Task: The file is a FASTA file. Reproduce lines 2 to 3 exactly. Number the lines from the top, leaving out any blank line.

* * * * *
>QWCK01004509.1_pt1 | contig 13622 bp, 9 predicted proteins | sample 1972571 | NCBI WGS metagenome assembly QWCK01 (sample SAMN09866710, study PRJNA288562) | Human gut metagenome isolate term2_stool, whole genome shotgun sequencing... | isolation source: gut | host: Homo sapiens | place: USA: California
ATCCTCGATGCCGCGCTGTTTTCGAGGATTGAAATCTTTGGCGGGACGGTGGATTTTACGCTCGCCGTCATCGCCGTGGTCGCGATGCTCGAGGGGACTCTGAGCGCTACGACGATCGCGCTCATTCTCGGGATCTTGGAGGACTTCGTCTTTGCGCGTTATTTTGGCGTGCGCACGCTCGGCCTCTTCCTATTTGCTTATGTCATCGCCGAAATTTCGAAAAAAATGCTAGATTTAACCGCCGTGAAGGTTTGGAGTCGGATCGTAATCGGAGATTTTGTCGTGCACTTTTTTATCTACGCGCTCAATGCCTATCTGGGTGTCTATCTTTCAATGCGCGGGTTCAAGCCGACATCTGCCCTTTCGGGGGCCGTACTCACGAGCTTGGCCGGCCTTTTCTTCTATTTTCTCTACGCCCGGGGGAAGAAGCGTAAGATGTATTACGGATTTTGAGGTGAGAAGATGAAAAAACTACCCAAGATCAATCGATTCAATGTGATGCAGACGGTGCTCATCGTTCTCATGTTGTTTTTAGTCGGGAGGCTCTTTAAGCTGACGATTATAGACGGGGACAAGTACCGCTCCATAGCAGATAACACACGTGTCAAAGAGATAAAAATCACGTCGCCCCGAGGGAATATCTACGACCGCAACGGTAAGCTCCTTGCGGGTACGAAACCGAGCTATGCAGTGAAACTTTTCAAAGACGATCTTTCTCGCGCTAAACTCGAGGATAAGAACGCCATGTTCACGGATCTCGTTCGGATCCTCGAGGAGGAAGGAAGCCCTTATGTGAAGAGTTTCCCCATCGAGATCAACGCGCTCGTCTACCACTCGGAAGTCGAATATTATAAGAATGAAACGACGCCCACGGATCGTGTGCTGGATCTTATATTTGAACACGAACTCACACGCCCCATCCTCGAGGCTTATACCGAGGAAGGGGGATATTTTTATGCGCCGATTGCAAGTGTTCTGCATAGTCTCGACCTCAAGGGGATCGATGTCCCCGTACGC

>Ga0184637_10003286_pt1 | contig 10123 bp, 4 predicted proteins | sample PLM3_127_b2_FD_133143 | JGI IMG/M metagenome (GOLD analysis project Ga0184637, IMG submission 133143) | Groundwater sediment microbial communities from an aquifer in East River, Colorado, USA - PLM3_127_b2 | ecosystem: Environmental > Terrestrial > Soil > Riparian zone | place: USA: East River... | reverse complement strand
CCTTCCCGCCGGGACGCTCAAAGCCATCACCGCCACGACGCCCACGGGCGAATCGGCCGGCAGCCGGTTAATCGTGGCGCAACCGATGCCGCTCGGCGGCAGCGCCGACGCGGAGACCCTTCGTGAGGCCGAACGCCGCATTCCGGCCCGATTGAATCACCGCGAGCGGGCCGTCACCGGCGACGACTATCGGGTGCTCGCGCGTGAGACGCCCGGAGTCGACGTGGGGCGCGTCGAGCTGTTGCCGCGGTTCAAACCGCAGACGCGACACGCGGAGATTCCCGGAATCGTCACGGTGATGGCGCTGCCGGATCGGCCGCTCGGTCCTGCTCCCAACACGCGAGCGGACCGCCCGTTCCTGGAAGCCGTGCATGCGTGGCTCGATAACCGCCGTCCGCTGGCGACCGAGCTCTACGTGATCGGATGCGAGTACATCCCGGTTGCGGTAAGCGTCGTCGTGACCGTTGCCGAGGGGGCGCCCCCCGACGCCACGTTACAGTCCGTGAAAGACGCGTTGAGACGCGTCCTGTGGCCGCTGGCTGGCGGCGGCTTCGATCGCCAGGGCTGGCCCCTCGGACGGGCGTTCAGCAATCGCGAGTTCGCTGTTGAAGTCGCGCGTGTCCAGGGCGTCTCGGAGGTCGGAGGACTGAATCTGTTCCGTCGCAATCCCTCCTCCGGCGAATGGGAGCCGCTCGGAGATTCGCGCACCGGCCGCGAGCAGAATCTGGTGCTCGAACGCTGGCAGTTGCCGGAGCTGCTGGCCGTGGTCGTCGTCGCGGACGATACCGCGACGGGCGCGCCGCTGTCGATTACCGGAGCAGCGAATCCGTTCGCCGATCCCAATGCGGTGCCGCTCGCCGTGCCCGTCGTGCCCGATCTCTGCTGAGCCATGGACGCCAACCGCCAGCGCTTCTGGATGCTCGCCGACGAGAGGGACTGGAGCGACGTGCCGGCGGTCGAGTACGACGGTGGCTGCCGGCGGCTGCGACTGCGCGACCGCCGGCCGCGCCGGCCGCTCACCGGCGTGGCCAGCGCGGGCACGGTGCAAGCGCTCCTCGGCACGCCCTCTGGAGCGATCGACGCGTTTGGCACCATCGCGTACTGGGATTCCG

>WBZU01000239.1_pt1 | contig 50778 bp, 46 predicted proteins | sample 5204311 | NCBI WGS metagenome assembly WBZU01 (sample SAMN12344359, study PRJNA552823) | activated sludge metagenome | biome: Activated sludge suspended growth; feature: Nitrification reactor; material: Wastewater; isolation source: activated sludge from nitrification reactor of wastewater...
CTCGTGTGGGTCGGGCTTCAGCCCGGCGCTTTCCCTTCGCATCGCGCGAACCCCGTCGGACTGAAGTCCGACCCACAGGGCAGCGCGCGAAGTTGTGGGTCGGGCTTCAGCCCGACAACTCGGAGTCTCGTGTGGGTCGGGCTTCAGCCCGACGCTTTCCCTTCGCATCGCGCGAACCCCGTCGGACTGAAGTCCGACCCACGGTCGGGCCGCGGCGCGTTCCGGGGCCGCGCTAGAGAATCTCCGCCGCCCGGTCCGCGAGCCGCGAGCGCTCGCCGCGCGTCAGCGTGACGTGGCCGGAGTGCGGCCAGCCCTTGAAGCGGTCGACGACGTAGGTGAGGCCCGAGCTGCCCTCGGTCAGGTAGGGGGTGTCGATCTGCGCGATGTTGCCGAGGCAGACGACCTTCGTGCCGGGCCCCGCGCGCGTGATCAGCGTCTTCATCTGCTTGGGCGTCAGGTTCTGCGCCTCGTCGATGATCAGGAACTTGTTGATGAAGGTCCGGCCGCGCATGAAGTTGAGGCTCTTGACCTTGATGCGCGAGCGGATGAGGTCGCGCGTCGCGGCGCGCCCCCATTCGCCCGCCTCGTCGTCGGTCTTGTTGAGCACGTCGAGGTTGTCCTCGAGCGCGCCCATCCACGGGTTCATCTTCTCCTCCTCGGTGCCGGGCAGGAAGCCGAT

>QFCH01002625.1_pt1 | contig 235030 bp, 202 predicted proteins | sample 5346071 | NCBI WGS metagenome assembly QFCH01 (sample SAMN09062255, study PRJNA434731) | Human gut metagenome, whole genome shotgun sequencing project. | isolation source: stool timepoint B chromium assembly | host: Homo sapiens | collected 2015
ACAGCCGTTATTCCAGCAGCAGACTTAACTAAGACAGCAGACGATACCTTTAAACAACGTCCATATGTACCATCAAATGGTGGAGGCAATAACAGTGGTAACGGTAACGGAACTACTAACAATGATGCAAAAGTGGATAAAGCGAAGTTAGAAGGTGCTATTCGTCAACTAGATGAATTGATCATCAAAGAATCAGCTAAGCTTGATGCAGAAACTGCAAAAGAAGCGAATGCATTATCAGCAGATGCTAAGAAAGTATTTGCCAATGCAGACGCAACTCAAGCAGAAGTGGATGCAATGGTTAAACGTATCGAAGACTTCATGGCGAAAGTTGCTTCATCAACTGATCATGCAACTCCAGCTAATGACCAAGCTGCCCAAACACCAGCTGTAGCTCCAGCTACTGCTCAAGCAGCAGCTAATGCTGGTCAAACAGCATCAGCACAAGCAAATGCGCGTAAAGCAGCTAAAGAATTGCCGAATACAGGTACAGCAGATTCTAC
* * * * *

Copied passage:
ATCCTCGATGCCGCGCTGTTTTCGAGGATTGAAATCTTTGGCGGGACGGTGGATTTTACGCTCGCCGTCATCGCCGTGGTCGCGATGCTCGAGGGGACTCTGAGCGCTACGACGATCGCGCTCATTCTCGGGATCTTGGAGGACTTCGTCTTTGCGCGTTATTTTGGCGTGCGCACGCTCGGCCTCTTCCTATTTGCTTATGTCATCGCCGAAATTTCGAAAAAAATGCTAGATTTAACCGCCGTGAAGGTTTGGAGTCGGATCGTAATCGGAGATTTTGTCGTGCACTTTTTTATCTACGCGCTCAATGCCTATCTGGGTGTCTATCTTTCAATGCGCGGGTTCAAGCCGACATCTGCCCTTTCGGGGGCCGTACTCACGAGCTTGGCCGGCCTTTTCTTCTATTTTCTCTACGCCCGGGGGAAGAAGCGTAAGATGTATTACGGATTTTGAGGTGAGAAGATGAAAAAACTACCCAAGATCAATCGATTCAATGTGATGCAGACGGTGCTCATCGTTCTCATGTTGTTTTTAGTCGGGAGGCTCTTTAAGCTGACGATTATAGACGGGGACAAGTACCGCTCCATAGCAGATAACACACGTGTCAAAGAGATAAAAATCACGTCGCCCCGAGGGAATATCTACGACCGCAACGGTAAGCTCCTTGCGGGTACGAAACCGAGCTATGCAGTGAAACTTTTCAAAGACGATCTTTCTCGCGCTAAACTCGAGGATAAGAACGCCATGTTCACGGATCTCGTTCGGATCCTCGAGGAGGAAGGAAGCCCTTATGTGAAGAGTTTCCCCATCGAGATCAACGCGCTCGTCTACCACTCGGAAGTCGAATATTATAAGAATGAAACGACGCCCACGGATCGTGTGCTGGATCTTATATTTGAACACGAACTCACACGCCCCATCCTCGAGGCTTATACCGAGGAAGGGGGATATTTTTATGCGCCGATTGCAAGTGTTCTGCATAGTCTCGACCTCAAGGGGATCGATGTCCCCGTACGC

>Ga0184637_10003286_pt1 | contig 10123 bp, 4 predicted proteins | sample PLM3_127_b2_FD_133143 | JGI IMG/M metagenome (GOLD analysis project Ga0184637, IMG submission 133143) | Groundwater sediment microbial communities from an aquifer in East River, Colorado, USA - PLM3_127_b2 | ecosystem: Environmental > Terrestrial > Soil > Riparian zone | place: USA: East River... | reverse complement strand